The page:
Just prior to the full onset of the financial crisis, my wife and I left our jobs and put our belongings into storage and with our two toddlers embarked on a 12-month trip around the United States in a converted tour bus. We wanted to see and experience different areas of the country, and see first hand what makes our economy tick.
Our bus was too big to take into Yosemite National Park in California, so we set up camp in Chowchilla, a small city in the California Central Valley. The RV Park in which we stayed was part of a very large, multi- stage residential development on what had previously been vast farmland. The park itself was unusually nice for a campground, and had an almost resort-like feel to it.
Displayed in the RV Park office was a large map showing the different phases of the overall development. One thing that stood out was that while only very few of the houses had been built, the municipal infrastructure had already been developed. Sitting directly across from the RV Park, in the middle of what seemed like barren wasteland, was the brand new Ronald Regan Elementary School.
I scratched my head and couldn’t help but notice (it’s easy when these building stand alone in the middle of a huge field) that the tax revenues from the houses, that hadn’t yet been built, were going to pay for the municipal infrastructure that had already been built. What if they don’t sell the houses? I’ve been keeping an eye on how Chowchilla has been weathering the financial crisis.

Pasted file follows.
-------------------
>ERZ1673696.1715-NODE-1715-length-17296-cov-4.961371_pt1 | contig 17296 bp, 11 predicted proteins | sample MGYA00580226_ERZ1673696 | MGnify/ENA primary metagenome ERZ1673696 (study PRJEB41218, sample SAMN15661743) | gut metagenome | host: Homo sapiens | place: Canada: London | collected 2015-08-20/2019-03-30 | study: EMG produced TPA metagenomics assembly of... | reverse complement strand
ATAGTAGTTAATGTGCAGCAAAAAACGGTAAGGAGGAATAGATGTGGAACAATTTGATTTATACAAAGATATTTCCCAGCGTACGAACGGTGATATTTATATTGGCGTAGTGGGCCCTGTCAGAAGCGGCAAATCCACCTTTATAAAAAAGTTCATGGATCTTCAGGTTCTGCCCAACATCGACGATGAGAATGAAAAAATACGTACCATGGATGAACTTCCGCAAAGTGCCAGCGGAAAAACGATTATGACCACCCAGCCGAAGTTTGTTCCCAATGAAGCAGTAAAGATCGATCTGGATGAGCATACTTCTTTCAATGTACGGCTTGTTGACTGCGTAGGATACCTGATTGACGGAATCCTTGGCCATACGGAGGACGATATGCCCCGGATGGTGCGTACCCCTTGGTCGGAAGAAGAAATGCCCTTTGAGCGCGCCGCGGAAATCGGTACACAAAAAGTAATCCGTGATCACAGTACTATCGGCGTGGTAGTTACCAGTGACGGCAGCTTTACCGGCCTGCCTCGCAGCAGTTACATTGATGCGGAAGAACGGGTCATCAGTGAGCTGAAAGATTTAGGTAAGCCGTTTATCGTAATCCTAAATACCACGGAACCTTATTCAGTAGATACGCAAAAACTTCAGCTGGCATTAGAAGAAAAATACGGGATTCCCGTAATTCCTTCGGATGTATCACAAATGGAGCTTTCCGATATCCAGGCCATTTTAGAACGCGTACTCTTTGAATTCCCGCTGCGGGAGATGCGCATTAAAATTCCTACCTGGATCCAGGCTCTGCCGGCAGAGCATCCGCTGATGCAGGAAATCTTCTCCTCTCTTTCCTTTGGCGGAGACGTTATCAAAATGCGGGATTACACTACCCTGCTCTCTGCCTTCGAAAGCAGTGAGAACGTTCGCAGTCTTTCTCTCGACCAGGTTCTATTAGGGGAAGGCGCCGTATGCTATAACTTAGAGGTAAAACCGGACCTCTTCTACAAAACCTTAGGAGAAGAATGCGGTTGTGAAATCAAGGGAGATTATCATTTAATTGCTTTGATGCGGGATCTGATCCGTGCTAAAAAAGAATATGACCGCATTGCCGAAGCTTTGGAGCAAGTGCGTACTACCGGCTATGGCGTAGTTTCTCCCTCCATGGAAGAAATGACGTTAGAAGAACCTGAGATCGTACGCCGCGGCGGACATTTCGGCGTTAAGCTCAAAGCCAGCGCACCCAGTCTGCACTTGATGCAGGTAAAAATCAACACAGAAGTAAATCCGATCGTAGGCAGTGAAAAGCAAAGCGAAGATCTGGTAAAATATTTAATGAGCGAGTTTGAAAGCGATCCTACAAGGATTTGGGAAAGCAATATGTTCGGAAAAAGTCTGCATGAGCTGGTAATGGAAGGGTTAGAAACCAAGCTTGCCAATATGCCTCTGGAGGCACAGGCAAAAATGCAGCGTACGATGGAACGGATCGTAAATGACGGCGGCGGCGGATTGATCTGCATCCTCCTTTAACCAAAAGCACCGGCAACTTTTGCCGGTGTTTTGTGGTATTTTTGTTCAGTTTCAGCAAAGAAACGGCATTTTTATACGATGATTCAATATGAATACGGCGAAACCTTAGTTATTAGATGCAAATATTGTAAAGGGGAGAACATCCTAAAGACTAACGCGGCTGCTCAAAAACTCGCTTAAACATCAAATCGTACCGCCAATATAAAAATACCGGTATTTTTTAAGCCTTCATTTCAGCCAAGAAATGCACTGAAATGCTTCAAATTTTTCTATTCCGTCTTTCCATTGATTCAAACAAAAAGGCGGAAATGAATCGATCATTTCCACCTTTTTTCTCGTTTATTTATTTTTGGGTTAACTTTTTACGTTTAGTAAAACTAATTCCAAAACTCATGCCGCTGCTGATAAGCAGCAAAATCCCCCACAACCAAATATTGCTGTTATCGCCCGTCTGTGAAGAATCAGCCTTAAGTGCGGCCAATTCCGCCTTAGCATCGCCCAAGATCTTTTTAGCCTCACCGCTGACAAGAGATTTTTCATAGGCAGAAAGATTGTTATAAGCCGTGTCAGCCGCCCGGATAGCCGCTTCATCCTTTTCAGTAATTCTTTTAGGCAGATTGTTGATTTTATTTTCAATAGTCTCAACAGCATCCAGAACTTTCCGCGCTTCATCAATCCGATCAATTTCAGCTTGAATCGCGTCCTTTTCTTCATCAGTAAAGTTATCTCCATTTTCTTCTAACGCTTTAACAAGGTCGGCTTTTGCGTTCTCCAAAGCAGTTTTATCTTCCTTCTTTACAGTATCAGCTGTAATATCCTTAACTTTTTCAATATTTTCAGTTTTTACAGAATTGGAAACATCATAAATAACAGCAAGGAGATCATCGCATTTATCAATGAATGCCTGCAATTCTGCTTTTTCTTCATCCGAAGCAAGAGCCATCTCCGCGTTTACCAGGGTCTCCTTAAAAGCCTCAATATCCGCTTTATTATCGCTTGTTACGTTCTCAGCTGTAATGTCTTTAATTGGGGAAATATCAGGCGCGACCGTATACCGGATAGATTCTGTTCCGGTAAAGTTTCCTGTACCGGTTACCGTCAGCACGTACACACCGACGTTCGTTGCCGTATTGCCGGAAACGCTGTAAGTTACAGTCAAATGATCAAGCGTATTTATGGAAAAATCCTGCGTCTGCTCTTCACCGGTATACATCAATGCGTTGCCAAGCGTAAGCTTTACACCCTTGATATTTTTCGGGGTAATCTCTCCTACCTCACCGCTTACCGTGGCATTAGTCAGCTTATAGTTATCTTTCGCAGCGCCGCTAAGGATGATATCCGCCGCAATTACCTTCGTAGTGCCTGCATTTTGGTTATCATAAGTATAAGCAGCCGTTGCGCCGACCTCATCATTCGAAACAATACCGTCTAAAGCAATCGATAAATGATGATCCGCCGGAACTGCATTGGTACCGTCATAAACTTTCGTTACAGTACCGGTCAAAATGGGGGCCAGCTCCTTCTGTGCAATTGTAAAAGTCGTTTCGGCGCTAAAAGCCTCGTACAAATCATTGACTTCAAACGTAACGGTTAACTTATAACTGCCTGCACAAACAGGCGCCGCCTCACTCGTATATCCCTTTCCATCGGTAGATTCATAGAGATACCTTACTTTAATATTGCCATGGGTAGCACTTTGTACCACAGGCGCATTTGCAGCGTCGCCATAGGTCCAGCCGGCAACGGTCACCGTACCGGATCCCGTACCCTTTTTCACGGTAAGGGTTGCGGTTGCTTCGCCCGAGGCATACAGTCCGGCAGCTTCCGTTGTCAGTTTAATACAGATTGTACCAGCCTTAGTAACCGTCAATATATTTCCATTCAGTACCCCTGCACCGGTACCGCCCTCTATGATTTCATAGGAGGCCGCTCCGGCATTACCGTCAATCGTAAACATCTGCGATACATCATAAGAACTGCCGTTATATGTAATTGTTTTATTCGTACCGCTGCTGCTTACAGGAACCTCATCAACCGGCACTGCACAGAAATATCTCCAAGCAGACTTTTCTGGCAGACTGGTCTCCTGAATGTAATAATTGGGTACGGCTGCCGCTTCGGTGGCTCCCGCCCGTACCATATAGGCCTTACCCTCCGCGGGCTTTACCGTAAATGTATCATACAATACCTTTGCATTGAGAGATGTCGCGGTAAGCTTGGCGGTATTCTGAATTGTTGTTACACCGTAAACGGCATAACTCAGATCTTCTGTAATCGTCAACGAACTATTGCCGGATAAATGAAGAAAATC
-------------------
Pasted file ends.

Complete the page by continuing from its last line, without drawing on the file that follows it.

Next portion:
Fast forward to a recent headline in the Merced Sun-Star: Chowchilla Teeters on the Edge of Financial Abyss. Chowchilla is seriously considering disincorporating, effectively turning the keys over to the county. This is the municipal equivalent of “jingle mail” when homeowners mail the keys back to the bank and walk away from their homes and mortgage obligations.
The Merced Sun-Star article describes how Chowchilla is on the brink of default (although it may already be in technical default) and highlights how nearly $800,000 was erroneously transferred from the bond repayment fund for city infrastructure to the city’s general fund. Apparently Chowchilla, like many other municipal issuers, seems to like the idea of interest only loans.
Investors who dismiss the warnings about the health of the municipal bond market as fear mongering should take a close look at what’s going on in Chowchilla. Conveniently, the city’s web site has a nice before and after photo gallery showing off all of its new, blinged out, infrastructure.
We enjoyed our stay in Chowchilla, but don’t like the thought of U.S. taxpayers picking up the tab for their inevitable bailout.
Years ago, a savvy municipal bond investor told me that if you’re going to buy an insured municipal bond, buy the lowest rated bond you can find. His theory was that if the economy turns sour the lowest rated issuers will be the first to default and you’ll be the first in line to collect from the bond insurer. It looks to us like this theory is going to be tested in the near future.
The municipal bond market is a virtual minefield of Chowchillas, muni bond buyers beware.
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